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Article Reference A new pipid from the Cretaceous of Africa (In Becetèn, Niger) and early evolution of the Pipidae
Pipimorpha and its crown-group Pipidae possess one of the most extensive fossil records among anurans, known since the Early Cretaceous in both Laurasia and Gondwana. Pipimorph diversification may have been driven by the breakup of West Gondwana during the Cretaceous. Numerous fossils from South America have been unearthed in the last decade, documenting this event. Unfortunately, Cretaceous pipimorphs from Africa have been limited to a few wellpreserved taxa from sub-Saharan Africa and the Arabian Peninsula, which hinders our comprehension of pipimorph diversification during this key period. The site of In Becetèn, in south-east Niger, is one of the few mid-Late Cretaceous (Coniacian–Santonian) sites from which a pipid, Pachycentrata taqueti, is known. Here, we describe and name a second pipid from the same locality. This taxon is known by a relatively complete braincase. Phylogenetic analyses confirm its position as a pipid, with pipinomorph affinities. This makes In Becetèn the oldest site with at least two pipids. Phylogenetic results are congruent with recent pipimorph relationships, with the presence of an endemic extinct clade in South America, Shelaniinae. The phylogenetic results also allow us to review the proposed definition for Pipimorpha and its subclades and propose new systematic definitions for them. Temporal calibration of the phylogenetic tree based on the fossil record suggests that pipimorphs diversified in a western Gondwana block and confirms that South America separated from Africa around the mid-Cretaceous. Between these two events, pipids diverged in Africa, giving rise to major extant clades. This study highlights the importance of Africa for early pipid diversification during the Cretaceous and of the opening of the Southern Atlantic Ocean for anuran dispersion and diversification.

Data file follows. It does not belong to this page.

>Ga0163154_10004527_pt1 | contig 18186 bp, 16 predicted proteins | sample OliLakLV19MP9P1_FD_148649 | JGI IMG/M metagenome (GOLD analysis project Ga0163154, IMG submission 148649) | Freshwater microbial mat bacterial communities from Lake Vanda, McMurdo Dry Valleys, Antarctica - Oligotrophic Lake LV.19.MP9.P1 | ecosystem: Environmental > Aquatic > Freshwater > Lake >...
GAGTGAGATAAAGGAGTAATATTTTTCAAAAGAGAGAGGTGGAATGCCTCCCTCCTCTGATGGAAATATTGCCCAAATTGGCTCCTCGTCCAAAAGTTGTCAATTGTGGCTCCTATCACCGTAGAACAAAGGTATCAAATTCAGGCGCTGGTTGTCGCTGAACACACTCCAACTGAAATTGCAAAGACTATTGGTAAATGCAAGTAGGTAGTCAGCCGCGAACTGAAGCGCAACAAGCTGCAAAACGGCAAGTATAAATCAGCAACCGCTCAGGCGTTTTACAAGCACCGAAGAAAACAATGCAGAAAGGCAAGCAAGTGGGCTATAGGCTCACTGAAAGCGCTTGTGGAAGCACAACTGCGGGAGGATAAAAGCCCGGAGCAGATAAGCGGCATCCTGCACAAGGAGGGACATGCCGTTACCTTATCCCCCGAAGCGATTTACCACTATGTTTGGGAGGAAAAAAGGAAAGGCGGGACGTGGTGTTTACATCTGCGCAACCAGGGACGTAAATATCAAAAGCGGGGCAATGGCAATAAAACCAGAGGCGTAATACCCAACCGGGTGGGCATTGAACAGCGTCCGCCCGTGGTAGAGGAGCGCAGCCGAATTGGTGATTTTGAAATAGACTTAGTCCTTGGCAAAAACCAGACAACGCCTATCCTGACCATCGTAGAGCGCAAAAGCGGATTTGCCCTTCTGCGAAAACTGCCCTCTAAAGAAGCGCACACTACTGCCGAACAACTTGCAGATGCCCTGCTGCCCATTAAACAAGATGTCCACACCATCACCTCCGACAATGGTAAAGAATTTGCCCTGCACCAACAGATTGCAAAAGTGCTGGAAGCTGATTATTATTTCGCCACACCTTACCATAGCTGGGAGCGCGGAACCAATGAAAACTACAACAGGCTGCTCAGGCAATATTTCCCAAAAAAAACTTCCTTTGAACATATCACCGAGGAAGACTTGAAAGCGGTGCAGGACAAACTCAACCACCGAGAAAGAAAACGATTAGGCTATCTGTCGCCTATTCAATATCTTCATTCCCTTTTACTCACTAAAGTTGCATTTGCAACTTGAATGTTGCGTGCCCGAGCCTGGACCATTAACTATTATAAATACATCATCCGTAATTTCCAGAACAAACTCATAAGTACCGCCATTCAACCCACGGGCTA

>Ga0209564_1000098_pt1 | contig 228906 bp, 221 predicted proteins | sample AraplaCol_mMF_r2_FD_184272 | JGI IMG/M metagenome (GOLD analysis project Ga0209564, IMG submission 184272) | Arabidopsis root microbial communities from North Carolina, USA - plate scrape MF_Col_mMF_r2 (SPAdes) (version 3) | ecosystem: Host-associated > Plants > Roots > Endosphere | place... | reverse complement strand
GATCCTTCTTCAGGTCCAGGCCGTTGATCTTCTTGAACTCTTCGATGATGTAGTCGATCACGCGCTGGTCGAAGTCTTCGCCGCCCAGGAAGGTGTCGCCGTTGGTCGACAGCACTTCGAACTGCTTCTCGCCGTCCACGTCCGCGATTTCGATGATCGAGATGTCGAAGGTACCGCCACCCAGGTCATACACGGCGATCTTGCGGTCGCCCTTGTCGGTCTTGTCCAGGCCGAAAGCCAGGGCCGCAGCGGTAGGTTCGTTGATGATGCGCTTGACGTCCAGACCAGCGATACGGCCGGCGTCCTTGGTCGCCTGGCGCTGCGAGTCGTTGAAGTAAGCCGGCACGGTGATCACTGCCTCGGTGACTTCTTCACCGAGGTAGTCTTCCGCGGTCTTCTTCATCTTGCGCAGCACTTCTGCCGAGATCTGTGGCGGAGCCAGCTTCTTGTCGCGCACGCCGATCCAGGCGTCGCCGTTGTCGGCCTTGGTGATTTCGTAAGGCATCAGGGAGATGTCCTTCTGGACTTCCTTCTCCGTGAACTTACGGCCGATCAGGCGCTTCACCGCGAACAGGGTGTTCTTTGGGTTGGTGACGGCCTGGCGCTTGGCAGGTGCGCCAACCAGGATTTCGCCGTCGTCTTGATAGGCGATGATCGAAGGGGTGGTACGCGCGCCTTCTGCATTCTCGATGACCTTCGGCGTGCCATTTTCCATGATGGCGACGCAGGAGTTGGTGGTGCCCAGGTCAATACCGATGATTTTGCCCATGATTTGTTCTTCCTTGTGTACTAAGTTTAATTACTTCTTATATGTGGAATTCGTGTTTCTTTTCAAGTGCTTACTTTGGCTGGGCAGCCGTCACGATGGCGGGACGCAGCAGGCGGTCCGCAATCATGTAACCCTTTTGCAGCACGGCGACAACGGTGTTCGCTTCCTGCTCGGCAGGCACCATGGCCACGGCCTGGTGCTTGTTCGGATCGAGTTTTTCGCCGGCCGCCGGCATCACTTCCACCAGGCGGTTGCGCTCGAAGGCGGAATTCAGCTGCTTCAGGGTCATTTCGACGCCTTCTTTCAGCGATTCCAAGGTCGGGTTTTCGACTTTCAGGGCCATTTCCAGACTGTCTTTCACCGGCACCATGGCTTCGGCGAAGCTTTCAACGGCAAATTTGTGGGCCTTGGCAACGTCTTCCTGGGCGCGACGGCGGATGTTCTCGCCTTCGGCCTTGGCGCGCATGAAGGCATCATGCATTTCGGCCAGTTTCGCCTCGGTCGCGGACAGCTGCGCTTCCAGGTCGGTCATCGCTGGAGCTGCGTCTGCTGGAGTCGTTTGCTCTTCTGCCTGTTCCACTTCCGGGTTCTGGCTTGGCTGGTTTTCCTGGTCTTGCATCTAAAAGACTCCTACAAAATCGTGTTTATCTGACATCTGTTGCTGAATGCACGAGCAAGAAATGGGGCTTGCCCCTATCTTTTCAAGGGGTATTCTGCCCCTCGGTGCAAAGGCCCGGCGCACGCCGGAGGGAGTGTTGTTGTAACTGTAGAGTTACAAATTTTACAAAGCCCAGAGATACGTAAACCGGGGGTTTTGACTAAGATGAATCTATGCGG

Located in Library / RBINS Staff Publications 2023 OA
Inproceedings Reference A new small crocodylian skull from the early Paleocene of Qianshan, Anhui, China reveals an ancient Asian ghost lineage